How IBM Tackled Anti-Trust Action

When IBM was hauled up by the US DoJ for anti-trust infringements in 1952, old Tom Watson, then 78, deployed all his wiles to beat the rap,

The head of the DoJ’s anti-trust department, Graham Morrison, said that 116 people “everybody I had known since childhood” were organised by IBM to “call me at night and say: ’Don’t bring this suit against IBM. Mr Watson is an aged man. It will kill him’.”

IBM, of course, had used every trick in the book to block competition – incompatible punch cards, ruthless use of patents, leasing, rather than selling, machines so no secondhand market could develop etc etc.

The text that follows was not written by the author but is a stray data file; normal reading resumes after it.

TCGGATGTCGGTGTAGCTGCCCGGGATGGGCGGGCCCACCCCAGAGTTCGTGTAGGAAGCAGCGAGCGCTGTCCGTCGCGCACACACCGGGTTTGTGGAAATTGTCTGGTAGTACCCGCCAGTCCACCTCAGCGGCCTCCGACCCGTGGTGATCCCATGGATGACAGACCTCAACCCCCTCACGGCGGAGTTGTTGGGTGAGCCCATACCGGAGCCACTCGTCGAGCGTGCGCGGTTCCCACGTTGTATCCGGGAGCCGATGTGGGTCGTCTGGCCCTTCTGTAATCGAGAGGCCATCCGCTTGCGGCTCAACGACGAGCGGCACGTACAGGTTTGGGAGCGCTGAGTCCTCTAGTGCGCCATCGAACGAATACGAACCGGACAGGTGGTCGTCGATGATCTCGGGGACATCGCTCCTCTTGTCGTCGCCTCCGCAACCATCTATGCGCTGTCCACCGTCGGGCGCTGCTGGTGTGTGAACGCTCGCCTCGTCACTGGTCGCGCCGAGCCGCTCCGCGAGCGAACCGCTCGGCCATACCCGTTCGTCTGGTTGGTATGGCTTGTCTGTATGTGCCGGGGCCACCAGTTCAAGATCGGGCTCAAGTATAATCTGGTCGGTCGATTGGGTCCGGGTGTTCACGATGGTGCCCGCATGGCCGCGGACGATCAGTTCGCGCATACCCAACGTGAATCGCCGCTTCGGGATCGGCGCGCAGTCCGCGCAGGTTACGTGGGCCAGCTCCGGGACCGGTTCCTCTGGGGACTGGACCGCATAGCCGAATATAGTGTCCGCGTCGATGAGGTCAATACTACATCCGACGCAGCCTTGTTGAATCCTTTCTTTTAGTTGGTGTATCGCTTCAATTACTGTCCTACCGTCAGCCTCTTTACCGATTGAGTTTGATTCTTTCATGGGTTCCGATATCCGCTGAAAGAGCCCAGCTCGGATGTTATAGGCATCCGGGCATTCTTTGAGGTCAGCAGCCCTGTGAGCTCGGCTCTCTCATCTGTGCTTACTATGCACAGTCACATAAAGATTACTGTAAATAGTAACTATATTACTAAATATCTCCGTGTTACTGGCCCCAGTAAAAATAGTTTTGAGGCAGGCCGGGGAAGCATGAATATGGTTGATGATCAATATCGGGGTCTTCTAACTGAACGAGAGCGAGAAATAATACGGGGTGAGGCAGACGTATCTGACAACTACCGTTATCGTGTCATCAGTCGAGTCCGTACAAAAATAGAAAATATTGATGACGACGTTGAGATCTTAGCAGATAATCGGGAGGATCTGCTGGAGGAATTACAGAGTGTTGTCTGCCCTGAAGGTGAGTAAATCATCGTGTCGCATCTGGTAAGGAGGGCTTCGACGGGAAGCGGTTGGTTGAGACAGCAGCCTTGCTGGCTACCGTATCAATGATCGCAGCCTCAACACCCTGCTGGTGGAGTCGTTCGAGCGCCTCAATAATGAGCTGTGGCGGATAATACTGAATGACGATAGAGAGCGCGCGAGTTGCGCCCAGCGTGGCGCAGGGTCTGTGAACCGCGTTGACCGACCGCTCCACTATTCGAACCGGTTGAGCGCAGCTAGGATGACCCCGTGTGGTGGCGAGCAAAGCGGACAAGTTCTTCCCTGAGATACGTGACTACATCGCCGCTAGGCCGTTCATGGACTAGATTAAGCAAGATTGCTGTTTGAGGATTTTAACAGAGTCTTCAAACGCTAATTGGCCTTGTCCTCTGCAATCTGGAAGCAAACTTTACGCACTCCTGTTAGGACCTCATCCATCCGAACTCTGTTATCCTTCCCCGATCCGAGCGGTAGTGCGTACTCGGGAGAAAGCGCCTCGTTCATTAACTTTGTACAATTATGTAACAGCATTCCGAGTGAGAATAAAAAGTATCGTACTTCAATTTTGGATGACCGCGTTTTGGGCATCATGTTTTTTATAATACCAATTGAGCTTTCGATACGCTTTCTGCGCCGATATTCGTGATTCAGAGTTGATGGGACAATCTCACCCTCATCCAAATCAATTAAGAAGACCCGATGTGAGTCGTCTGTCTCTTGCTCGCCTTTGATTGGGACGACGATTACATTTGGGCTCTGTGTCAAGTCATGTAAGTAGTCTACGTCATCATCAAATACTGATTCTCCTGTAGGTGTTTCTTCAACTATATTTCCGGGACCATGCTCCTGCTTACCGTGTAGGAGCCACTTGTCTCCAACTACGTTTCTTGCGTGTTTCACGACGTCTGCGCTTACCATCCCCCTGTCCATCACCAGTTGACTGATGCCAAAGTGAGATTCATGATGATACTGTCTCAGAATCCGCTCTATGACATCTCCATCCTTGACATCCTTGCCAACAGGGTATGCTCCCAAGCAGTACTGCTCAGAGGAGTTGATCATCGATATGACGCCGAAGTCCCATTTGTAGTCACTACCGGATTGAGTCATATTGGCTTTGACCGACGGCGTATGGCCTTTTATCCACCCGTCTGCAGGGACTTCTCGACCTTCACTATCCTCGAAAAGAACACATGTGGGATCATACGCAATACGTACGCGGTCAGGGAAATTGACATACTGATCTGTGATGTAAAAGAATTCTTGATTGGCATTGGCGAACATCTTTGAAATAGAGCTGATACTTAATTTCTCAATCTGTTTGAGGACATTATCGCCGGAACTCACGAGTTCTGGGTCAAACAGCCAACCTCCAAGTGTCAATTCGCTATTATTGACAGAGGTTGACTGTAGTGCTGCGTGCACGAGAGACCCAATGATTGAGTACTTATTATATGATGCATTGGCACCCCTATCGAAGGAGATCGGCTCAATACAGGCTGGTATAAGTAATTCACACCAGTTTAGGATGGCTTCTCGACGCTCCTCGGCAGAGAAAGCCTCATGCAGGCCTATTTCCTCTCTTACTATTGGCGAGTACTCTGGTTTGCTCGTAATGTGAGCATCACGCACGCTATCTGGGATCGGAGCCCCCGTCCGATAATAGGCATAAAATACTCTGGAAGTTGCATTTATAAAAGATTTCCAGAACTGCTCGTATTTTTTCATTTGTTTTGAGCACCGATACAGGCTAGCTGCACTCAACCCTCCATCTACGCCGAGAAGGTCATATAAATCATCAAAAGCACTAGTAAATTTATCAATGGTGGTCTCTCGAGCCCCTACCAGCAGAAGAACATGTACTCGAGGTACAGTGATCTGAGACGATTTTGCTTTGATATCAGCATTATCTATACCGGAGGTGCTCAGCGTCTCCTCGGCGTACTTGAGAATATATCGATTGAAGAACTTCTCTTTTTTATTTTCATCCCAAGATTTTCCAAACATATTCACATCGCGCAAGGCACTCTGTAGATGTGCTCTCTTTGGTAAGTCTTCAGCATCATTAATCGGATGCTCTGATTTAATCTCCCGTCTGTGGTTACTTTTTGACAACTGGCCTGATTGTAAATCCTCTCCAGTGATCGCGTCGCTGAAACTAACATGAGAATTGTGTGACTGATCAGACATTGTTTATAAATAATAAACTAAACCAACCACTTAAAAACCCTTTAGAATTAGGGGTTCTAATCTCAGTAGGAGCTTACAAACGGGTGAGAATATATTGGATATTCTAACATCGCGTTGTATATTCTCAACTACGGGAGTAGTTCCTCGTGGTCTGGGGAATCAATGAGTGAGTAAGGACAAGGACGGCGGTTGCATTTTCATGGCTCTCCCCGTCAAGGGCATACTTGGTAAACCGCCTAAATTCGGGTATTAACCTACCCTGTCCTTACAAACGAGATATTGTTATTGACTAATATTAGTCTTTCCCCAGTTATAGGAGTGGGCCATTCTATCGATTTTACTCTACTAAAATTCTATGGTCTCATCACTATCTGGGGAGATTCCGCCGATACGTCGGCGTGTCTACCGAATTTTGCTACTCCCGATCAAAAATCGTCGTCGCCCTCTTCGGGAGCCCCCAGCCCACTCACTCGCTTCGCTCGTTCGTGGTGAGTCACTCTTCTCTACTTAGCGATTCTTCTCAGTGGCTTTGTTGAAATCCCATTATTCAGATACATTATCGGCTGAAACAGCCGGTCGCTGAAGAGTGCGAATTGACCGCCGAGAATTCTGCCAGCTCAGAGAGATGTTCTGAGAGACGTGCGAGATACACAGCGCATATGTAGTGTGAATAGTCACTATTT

“He had been a robber baron,” said Morrison, “he had been violating the anti-trust laws and getting away with it for years.”

Morrison told Watson he should really be bringing criminal charges against him, not just a civil suit.

At this point, said Morrison, Watson deployed an unexpected weapon: “He wept.”

Four years later, in 1956, the suit was was settled via a consent decree and Watson died.


Comments

One comment

  1. IBM had a huge written code of ethics for the lower orders, mainly, as one commentator said, “Watson had tried all the tricks in the books and found that honesty paid best.”

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